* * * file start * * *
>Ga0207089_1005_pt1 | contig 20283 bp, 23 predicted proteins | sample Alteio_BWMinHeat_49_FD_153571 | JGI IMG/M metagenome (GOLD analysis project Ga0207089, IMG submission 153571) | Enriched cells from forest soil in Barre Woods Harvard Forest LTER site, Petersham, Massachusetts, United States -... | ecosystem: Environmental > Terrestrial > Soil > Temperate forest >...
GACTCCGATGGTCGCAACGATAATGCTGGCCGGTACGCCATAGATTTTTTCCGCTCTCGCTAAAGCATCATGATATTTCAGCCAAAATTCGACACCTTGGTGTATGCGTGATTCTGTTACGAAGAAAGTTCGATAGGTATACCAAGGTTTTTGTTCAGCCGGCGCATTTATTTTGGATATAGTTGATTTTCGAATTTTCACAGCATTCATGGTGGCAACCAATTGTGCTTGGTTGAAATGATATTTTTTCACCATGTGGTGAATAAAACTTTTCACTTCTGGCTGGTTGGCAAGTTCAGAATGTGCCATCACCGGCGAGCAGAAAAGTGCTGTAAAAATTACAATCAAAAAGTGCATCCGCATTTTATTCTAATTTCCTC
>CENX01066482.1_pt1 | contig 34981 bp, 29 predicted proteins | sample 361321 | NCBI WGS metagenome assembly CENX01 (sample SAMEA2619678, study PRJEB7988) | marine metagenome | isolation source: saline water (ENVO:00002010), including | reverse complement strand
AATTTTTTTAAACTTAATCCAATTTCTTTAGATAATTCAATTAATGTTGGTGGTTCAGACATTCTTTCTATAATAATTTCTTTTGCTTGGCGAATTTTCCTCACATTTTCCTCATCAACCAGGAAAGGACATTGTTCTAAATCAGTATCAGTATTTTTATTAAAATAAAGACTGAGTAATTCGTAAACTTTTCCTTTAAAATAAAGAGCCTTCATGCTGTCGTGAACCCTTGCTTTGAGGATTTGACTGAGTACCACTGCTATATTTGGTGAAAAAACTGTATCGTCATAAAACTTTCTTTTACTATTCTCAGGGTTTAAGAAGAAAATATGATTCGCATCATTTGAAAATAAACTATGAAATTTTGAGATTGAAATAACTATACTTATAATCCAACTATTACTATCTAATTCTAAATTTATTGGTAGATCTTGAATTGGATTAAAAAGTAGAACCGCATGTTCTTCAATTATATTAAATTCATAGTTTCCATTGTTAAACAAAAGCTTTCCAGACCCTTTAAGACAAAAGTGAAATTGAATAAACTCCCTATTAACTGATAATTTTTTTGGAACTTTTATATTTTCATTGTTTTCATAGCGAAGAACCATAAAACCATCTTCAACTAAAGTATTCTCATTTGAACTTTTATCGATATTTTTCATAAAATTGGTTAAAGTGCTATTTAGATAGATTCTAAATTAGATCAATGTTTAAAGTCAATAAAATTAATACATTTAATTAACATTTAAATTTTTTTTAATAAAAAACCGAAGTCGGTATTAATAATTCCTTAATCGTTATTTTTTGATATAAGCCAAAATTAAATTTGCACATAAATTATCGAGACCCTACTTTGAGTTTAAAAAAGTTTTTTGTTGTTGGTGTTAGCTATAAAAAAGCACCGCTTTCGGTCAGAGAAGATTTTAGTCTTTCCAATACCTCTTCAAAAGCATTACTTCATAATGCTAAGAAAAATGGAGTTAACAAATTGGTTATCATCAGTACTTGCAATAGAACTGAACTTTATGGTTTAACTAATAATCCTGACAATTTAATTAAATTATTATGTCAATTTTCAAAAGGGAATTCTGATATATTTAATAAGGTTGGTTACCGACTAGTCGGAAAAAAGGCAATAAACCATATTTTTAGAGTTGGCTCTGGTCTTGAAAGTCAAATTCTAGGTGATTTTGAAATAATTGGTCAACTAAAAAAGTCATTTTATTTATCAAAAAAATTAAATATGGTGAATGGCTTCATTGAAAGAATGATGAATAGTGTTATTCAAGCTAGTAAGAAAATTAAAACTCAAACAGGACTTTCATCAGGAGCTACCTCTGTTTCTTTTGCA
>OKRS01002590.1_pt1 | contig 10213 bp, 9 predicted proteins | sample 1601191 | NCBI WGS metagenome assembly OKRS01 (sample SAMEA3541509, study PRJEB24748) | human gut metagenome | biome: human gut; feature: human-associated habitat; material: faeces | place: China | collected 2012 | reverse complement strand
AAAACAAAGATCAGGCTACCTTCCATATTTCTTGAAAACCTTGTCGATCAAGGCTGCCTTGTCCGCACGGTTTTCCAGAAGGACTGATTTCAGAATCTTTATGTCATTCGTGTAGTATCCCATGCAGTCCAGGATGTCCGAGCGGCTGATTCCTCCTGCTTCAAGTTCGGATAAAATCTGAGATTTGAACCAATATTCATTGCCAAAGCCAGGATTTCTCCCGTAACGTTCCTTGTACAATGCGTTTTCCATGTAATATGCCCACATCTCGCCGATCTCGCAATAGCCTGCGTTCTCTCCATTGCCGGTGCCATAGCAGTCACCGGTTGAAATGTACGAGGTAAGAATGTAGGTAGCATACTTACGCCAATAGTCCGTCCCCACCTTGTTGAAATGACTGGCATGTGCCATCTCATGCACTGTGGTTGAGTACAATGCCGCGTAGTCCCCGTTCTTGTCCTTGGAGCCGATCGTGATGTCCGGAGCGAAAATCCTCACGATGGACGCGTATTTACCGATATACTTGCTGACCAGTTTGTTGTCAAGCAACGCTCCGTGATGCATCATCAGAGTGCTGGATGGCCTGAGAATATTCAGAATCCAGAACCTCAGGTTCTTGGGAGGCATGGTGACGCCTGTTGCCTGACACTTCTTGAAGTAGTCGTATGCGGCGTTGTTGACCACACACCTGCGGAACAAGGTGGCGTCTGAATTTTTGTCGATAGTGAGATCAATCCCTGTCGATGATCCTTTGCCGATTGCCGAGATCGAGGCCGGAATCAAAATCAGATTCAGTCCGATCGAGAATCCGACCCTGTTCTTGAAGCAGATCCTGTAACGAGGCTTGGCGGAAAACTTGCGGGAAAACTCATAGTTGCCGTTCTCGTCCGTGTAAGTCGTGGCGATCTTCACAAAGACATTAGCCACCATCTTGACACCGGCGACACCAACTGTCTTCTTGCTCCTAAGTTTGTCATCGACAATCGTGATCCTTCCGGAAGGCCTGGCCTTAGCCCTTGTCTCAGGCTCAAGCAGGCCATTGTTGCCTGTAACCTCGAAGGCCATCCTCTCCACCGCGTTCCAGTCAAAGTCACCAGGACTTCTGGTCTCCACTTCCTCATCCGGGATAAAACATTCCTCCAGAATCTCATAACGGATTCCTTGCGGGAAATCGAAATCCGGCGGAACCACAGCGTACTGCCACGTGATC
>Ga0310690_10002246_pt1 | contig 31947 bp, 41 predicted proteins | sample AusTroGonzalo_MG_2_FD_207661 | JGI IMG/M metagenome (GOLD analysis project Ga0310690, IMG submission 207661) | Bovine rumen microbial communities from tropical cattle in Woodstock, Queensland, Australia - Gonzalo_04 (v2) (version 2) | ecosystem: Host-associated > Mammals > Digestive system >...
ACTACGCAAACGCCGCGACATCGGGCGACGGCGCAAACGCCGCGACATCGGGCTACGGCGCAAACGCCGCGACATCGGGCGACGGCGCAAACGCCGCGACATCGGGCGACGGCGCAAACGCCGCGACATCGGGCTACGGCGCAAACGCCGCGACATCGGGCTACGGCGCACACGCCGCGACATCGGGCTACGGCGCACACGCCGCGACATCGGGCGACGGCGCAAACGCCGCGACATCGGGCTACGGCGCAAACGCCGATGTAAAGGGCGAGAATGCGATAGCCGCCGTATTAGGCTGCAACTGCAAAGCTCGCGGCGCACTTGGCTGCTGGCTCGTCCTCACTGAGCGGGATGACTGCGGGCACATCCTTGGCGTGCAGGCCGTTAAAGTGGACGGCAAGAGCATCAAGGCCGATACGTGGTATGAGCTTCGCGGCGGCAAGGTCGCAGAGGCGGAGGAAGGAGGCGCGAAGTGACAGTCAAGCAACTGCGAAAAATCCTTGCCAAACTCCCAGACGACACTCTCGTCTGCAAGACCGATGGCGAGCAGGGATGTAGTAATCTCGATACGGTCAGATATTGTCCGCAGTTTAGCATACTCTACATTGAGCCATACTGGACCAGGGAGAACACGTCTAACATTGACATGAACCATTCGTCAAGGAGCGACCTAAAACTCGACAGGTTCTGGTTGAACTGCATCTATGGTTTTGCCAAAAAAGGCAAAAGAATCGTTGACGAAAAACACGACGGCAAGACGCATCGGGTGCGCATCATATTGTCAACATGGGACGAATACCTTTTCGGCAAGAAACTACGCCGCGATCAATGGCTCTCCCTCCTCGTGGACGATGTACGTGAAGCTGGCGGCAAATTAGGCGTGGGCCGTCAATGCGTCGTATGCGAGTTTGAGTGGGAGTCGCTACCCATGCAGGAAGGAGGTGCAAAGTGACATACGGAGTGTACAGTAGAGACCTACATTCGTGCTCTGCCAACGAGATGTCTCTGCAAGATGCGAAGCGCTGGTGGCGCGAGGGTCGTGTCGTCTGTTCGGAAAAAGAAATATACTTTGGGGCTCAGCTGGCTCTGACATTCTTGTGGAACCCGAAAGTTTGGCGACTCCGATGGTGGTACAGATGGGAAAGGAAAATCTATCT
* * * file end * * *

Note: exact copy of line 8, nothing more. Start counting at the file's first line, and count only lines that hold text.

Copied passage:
ACTACGCAAACGCCGCGACATCGGGCGACGGCGCAAACGCCGCGACATCGGGCTACGGCGCAAACGCCGCGACATCGGGCGACGGCGCAAACGCCGCGACATCGGGCGACGGCGCAAACGCCGCGACATCGGGCTACGGCGCAAACGCCGCGACATCGGGCTACGGCGCACACGCCGCGACATCGGGCTACGGCGCACACGCCGCGACATCGGGCGACGGCGCAAACGCCGCGACATCGGGCTACGGCGCAAACGCCGATGTAAAGGGCGAGAATGCGATAGCCGCCGTATTAGGCTGCAACTGCAAAGCTCGCGGCGCACTTGGCTGCTGGCTCGTCCTCACTGAGCGGGATGACTGCGGGCACATCCTTGGCGTGCAGGCCGTTAAAGTGGACGGCAAGAGCATCAAGGCCGATACGTGGTATGAGCTTCGCGGCGGCAAGGTCGCAGAGGCGGAGGAAGGAGGCGCGAAGTGACAGTCAAGCAACTGCGAAAAATCCTTGCCAAACTCCCAGACGACACTCTCGTCTGCAAGACCGATGGCGAGCAGGGATGTAGTAATCTCGATACGGTCAGATATTGTCCGCAGTTTAGCATACTCTACATTGAGCCATACTGGACCAGGGAGAACACGTCTAACATTGACATGAACCATTCGTCAAGGAGCGACCTAAAACTCGACAGGTTCTGGTTGAACTGCATCTATGGTTTTGCCAAAAAAGGCAAAAGAATCGTTGACGAAAAACACGACGGCAAGACGCATCGGGTGCGCATCATATTGTCAACATGGGACGAATACCTTTTCGGCAAGAAACTACGCCGCGATCAATGGCTCTCCCTCCTCGTGGACGATGTACGTGAAGCTGGCGGCAAATTAGGCGTGGGCCGTCAATGCGTCGTATGCGAGTTTGAGTGGGAGTCGCTACCCATGCAGGAAGGAGGTGCAAAGTGACATACGGAGTGTACAGTAGAGACCTACATTCGTGCTCTGCCAACGAGATGTCTCTGCAAGATGCGAAGCGCTGGTGGCGCGAGGGTCGTGTCGTCTGTTCGGAAAAAGAAATATACTTTGGGGCTCAGCTGGCTCTGACATTCTTGTGGAACCCGAAAGTTTGGCGACTCCGATGGTGGTACAGATGGGAAAGGAAAATCTATCT